When my husband and I first tried to see the Fearless Girl statue on a trip to New York last spring, we immediately turned around and left. We didn't have the energy to fight the dozens of other tourists already swarming around her, so we banked on the place being clear by the time we'd had a burger and a beverage and got back.
We were wrong.
Instead, there was a new crowd--similar in size and tenacity to the earlier one, and similarly mixed in age and race and in every other way in which we gauge and label humanity.
This time we waited our turn for a selfie, however, and while we mingled in the crowd, I thought about all the think pieces I'd read about the diminutive sculpture, since she first appeared on Wall Street one morning last winter, without any notice and without City permission. In piece after piece, impassioned writers gave impassioned answers to such questions as: Does Fearless Girl change the intent of the Charging Bull sculpture, and if so, is that appropriate? Also: Does Fearless Girl represent the appropriation of feminist principles by corporate interests, thereby diminishing the work of flesh-and-blood feminists?
I had a while to ponder these things, and to watch the many men and boys ahead of us, trying solemnly and earnestly to get their photos with her. But what really got me--what really put the lump in my throat that day--was watching the girls and women with her.
First, there were the three young women--clearly sisters--who struck the same pose as Fearless Girl and who had clearly, charmingly, practiced all of this beforehand. There was also a tiny preschooler, pressured by her parents for a photo, who seemed unclear what all the fuss was about. (Fearless girls are pretty plentiful in real life, so I saw her point.) Then there was the older woman who lingered by Mr. Ramsey and I, and who whispered to me over and over again: "She's so feisty. She's so feisty!" as if demanding our agreement.
Here's my take on the sculpture, as someone who works in a creative field (and who writes the occasional, impassioned think piece): The goal of Fearless Girl's creators may have been to signal a commitment--on the part of one large financial institution--to dismantling gender inequality in their industry. But those of us who create art are only in control of its genesis and its release into the world; we don't control its meaning in the hereafter. And even in the face of a great deal of public hand-wringing (not to mention protests and defacement), this statue has inspired a collective head-nodding among a diverse set of women. Women who are saying: Hey, gender inequality is a problem for me, too.
So we don't just see the Fearless Girl--we see each other now. More of us are seeing the bigger picture of how gender discrimination is a problem for women far and wide, in ways both obvious and insidious. She is making more of us--with all our strength and struggles--more visible. To our employees and bosses, our leaders and children, and to each other. That's a victory of a sort.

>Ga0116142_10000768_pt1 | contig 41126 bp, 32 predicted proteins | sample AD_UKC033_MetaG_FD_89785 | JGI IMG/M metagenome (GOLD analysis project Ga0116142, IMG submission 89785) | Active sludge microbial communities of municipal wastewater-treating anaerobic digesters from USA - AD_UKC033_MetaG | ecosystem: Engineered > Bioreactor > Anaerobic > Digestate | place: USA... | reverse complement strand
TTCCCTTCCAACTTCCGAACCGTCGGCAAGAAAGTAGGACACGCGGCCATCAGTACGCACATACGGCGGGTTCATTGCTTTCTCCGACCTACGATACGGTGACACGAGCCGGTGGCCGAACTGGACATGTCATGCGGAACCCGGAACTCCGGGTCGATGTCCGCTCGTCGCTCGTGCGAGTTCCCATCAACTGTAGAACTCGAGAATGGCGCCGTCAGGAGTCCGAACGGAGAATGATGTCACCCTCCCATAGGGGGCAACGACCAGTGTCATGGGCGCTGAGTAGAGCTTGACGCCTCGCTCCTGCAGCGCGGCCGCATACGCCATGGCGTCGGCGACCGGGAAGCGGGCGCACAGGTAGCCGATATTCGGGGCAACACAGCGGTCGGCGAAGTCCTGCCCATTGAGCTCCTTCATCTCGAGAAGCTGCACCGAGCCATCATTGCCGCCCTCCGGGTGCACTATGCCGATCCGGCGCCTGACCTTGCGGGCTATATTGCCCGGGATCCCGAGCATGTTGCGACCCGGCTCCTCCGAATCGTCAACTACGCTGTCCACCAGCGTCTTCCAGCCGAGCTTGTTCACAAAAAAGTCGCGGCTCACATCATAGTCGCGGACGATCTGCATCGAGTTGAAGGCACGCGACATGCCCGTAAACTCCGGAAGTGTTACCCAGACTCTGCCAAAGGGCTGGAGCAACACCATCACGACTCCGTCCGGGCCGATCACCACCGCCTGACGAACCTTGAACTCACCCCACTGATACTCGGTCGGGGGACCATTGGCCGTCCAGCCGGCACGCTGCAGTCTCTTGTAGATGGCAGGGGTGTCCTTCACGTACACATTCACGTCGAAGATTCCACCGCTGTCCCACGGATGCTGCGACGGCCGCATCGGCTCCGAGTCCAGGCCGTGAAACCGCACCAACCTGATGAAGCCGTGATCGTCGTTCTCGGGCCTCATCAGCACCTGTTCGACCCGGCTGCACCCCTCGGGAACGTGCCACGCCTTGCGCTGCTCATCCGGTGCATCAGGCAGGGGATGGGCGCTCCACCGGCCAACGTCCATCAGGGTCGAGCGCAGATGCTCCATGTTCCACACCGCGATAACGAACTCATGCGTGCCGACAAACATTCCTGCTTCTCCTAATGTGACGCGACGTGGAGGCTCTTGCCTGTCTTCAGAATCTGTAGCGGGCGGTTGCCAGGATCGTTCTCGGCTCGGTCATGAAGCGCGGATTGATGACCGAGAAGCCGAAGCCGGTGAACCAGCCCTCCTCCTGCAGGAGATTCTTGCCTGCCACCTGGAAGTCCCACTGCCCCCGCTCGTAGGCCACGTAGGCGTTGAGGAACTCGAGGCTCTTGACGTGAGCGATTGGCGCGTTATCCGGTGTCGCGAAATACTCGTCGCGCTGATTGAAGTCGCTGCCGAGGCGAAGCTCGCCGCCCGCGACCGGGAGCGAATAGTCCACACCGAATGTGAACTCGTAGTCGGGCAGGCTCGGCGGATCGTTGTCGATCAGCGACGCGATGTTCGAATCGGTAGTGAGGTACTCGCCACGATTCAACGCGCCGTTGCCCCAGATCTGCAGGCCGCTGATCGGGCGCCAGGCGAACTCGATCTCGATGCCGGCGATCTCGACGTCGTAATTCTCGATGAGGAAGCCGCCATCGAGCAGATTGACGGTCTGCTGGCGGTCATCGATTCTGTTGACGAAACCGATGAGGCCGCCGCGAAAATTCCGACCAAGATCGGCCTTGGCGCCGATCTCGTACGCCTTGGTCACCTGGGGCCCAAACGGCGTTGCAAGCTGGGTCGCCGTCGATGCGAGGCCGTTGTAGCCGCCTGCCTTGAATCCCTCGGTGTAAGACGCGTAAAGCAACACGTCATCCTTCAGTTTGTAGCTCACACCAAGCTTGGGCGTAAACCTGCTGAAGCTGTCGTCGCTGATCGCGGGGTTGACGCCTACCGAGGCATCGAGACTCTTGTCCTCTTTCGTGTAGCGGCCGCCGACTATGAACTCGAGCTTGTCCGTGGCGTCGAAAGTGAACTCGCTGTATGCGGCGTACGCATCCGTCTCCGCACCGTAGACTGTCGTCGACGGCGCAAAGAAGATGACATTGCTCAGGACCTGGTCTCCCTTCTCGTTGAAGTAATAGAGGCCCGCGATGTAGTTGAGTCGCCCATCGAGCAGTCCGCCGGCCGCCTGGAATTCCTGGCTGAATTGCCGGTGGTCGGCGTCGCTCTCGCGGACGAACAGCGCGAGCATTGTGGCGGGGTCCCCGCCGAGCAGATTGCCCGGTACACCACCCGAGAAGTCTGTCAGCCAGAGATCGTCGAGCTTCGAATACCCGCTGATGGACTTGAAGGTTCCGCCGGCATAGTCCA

But Fearless Girl's importance isn't just in making our numbers and our grievances more visible; it's also about putting more and better representations of girls out there in the public realm. We women are so starved to see ourselves shown--and shown fairly--as the complex beings we are, both brave and vulnerable, and at varying times fearful and fearless, that when we do find these sorts of representations in art and books and film, we grab them around the neck and we never let them go. This is part of why so many grown women cried during screenings of the new Wonder Woman movie. Such authenticity and visibility is even more rare for women of color and the LGBTQ+ community.
"If you can see it, you can be it" is a bit of a cliche, sure, but the ability to see a bit of oneself in fictional characters and in real role models has real, measurable, important benefits. Research has shown that women make longer, more persuasive speeches, for example, if they're shown posters of powerful, well-known women while they deliver them.
Vigorous debates about public art are essential--absolutely. But we can acknowledge and debate what's problematic about a piece while also celebrating what's good. For example, yes: art has always been brought about according to the whims of moneyed interests--and that's far from ideal. But there was little I saw in Fearless Girl (and in the crowd's reactions to her) that drew attention to her provenance in corporate America. What I did see was a statue that's struck a ringing, reverberating chord with women and girls, far and wide.
Where we go from there? How we undertake the long, difficult, and occasionally ugly work of dismantling gender inequality? A little statue put up by a big bank can't do that. But neither can she can't stop us from doing so--from holding her creators' feet to the fire for real, measurable change. That is--and has always been--up to the flesh-and-blood among us.